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Exploring the Internet of Everything in Canada

We sat down with Victor Woo to see how the Internet of Everything is creating innovation in Canada.

Victor, when we first talked, you were just settling in your new role with the Internet of Everything. Since we last spoke, is there anything interesting that you have noted about IoE in Canada?

Absolutely.  One aspect is that Canada is well known for its natural resources with a high concentration of industries in the energy sector. In oil and gas, for example, there is constant requirement to improve performance of existing assets, reduce capital expenditure and operating costs, and increase efficiencies with a limited number of experienced personnel. The opportunity to attach and intelligently connect sensors, or converge multiple systems and equipment used in energy extraction or delivery would yield tremendous benefits. The result of collecting vast amounts of data and turning it into meaningful, real-time information through big data analytics that optimizes the business of oil extraction, production and transport on a continual basis would create huge efficiencies and, at the very least, be transformative.

FOCUS is highlighting people across Cisco and in different parts of the world that are focusing on IoE. How are you approaching the IoE opportunity in the Canada market versus other parts of the world? How is IoE in Canada unique?

Cisco has outlined a vision of being a catalyst for innovation in Canada. Our approach to IoE leadership in Canada is similarly aligned. We seek to help Canadian organizations understand the potential of IoE and to realize how it can be transformative for them in achieving much greater levels of productivity and innovation. Our Cisco objective is to be good for our customers and good for Canada, and as such our strategy focuses on how IoE might help solve some of our national challenges in productivity and innovation, and create new and exciting opportunities. We are looking to change the innovation trajectory of Canada by establishing research chairs and investing in Canadian university research centres to support the advancement IoT/IoE technologies. And, we are working to increase the Cisco Canadian engineering footprint for the development of IoE related products.  Ultimately, our IoE strategy aligns and contributes to Cisco’s vision for Canada: to create a more productive Canada that invests in research, development and job creation.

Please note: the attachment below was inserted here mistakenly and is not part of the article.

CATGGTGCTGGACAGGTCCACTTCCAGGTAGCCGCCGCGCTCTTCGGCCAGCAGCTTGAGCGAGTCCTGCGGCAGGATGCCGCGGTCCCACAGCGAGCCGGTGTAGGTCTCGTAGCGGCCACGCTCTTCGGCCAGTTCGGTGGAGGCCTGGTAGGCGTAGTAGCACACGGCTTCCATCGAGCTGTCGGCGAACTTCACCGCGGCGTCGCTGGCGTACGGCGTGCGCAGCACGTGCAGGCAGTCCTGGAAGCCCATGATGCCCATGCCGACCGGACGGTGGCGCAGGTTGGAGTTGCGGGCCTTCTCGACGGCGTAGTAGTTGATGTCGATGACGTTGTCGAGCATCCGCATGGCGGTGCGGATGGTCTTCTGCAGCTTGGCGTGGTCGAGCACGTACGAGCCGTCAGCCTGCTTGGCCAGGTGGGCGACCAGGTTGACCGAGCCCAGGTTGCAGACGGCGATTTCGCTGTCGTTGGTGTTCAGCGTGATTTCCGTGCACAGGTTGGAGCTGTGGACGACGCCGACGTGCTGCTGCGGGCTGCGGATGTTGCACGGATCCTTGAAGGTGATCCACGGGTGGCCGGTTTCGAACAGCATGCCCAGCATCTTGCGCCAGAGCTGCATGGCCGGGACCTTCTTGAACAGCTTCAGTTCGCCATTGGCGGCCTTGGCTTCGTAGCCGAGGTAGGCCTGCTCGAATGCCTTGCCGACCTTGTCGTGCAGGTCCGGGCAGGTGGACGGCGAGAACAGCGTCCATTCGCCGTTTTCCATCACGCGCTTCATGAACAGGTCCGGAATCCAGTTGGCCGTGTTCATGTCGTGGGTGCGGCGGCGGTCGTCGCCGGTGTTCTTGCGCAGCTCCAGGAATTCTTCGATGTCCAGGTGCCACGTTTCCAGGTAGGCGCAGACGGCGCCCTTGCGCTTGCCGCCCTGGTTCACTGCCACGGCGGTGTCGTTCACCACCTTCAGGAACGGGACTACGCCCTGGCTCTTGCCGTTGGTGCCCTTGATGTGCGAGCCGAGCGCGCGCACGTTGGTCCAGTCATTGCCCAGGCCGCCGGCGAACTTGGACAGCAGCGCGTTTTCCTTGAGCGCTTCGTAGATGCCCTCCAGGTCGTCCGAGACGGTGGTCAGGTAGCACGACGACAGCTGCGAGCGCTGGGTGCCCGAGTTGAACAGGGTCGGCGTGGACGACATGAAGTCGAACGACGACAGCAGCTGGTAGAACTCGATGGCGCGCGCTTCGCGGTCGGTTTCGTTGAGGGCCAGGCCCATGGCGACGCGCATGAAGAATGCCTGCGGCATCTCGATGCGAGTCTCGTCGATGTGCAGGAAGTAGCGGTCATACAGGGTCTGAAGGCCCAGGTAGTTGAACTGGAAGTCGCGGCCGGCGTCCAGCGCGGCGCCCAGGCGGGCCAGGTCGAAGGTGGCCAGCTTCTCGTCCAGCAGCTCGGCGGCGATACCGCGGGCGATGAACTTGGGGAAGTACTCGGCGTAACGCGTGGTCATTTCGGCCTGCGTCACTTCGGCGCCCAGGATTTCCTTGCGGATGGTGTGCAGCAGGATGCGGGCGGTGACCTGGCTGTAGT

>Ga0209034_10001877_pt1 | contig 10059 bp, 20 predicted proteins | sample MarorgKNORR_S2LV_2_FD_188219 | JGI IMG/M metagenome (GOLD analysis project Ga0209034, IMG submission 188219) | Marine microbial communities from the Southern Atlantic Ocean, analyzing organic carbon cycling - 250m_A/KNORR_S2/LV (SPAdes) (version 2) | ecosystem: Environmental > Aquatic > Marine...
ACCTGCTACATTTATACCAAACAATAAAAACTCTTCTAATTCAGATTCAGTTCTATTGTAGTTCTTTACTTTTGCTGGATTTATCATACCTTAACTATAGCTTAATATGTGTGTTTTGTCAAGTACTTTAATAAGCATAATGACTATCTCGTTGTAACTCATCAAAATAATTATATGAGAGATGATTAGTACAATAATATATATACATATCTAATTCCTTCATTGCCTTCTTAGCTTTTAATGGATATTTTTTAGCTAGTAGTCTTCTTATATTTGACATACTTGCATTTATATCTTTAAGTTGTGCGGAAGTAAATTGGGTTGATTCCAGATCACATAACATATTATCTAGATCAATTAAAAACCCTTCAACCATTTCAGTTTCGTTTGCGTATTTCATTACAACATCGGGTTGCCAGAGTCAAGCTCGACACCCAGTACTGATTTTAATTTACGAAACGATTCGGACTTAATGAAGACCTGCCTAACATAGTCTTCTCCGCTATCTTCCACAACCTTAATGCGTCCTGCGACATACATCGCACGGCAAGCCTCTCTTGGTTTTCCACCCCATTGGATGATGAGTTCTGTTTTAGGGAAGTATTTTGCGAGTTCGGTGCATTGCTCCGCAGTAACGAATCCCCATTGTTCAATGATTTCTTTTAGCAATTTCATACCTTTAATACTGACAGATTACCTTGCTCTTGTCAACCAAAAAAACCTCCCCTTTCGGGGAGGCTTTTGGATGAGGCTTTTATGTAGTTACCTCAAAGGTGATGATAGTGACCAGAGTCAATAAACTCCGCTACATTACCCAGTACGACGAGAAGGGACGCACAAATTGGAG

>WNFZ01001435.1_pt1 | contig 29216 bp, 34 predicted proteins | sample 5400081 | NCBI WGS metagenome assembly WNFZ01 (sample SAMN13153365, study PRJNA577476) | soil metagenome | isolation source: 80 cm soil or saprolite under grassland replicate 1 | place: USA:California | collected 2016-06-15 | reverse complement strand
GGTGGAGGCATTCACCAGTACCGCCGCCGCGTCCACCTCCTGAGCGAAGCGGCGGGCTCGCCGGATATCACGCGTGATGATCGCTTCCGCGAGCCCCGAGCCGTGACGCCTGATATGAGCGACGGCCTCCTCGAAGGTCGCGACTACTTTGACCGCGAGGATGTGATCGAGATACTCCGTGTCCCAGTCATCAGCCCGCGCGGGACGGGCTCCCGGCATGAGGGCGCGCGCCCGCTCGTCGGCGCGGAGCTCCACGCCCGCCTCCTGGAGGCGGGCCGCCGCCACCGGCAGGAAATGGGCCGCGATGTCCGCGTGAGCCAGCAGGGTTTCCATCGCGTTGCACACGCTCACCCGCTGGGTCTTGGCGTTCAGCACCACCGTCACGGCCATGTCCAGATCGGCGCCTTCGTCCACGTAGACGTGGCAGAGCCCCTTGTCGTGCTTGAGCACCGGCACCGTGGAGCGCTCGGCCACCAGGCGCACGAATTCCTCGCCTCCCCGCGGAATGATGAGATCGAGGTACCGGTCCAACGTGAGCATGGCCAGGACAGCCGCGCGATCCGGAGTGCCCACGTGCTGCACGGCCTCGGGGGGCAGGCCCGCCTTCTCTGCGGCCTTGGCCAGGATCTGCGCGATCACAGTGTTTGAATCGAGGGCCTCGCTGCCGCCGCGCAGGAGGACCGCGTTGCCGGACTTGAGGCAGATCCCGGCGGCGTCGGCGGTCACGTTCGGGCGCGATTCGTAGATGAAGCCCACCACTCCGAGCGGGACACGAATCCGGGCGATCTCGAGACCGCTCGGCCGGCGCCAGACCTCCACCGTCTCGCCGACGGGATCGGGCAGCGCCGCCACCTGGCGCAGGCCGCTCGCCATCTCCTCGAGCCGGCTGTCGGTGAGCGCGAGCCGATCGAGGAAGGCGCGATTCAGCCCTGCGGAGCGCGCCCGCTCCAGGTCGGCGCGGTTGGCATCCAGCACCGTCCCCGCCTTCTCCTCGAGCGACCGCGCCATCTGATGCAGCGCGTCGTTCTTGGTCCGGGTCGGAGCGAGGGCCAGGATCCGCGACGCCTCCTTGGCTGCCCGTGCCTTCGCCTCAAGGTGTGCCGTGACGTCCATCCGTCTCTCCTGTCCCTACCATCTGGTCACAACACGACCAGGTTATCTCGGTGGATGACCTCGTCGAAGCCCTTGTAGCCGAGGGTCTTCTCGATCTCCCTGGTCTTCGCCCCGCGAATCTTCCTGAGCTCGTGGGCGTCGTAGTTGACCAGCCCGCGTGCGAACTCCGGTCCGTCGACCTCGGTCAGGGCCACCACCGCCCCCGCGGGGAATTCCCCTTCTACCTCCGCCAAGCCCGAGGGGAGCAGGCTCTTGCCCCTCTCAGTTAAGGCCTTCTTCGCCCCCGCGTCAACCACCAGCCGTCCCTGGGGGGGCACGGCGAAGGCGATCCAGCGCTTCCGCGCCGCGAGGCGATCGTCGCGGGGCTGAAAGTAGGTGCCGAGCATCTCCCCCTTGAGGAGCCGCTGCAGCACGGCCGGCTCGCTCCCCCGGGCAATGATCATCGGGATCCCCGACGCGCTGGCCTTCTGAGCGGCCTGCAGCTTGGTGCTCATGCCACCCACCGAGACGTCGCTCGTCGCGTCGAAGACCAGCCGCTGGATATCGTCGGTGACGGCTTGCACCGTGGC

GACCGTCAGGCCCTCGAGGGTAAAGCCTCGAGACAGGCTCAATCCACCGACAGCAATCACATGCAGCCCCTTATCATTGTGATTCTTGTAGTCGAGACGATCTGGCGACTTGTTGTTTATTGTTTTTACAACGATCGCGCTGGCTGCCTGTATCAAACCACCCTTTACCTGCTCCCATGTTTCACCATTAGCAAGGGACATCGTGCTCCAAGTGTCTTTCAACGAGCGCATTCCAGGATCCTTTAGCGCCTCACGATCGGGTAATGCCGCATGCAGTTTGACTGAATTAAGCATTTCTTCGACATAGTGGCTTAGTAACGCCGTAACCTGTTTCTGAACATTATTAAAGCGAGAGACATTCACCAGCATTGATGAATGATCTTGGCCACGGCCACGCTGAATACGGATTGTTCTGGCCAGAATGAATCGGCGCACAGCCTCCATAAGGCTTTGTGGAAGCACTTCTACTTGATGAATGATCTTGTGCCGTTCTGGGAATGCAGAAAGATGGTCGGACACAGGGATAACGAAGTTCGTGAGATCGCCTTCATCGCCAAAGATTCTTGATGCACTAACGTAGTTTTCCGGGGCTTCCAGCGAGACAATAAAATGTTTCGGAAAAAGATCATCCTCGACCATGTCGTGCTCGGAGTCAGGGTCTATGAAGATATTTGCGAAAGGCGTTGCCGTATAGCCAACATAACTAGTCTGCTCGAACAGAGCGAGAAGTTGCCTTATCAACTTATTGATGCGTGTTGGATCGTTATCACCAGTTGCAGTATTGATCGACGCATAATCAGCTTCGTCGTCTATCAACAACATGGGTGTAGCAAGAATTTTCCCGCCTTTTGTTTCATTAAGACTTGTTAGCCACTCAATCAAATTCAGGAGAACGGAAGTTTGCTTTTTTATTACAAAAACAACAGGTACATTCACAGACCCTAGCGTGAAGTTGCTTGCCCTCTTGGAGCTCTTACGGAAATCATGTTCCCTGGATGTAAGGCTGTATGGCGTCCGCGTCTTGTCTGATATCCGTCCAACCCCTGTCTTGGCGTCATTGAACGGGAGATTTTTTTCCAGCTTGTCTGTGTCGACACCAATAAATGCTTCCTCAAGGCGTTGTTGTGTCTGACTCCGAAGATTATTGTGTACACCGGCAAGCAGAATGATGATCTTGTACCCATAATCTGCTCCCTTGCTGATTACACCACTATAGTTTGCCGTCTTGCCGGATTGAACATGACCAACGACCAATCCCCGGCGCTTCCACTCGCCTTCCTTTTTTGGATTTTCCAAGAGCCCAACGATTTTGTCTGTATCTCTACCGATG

One of the items you discussed in your first blog post is the importance of innovation and productivity in Canada. As you noted, Canada is ranked 14th in productivity for the second year in a row by the Organisation for Economic Co-operation and Development (OECD). There is a natural tie between innovation and IoE. Can you share a more of your thoughts about Canada’s role in being an innovative country and how IoE can help?

The importance for Canada needing to improve innovation is crucial. Canada’s growth in labour productivity has been weak – less than 1% annually on average for more than 10 years. It’s among the lowest rates throughout OECD nations. And it’s putting this country at risk to maintain its current standard of living, which is directly linked to productivity and innovation. Canada’s low rate of investment in IT for business also means innovation is likewise weak – especially among small and mid-sized companies where ICT investment in general is extremely low. Innovation fuels improvements in labour productivity. It’s all tied together.

IoE presents an opportunity to perhaps address these things. If we choose to lead the way in IoE adoption, Canada can position itself for success in today’s global economy AND perhaps address many of our current challenges in low ICT investment, which as mentioned ties to innovation, productivity and ultimately raising Canada’s standard of living.

And there are significant profits to be had. For 2013, the Canadian IoE value at stake is estimated to be $57 billion. With approximately $30 billion of value currently realized in the market, there remains much more on the table. The time to move towards innovation and productivity is now.

Can you comment on Canada’s progress on IoE?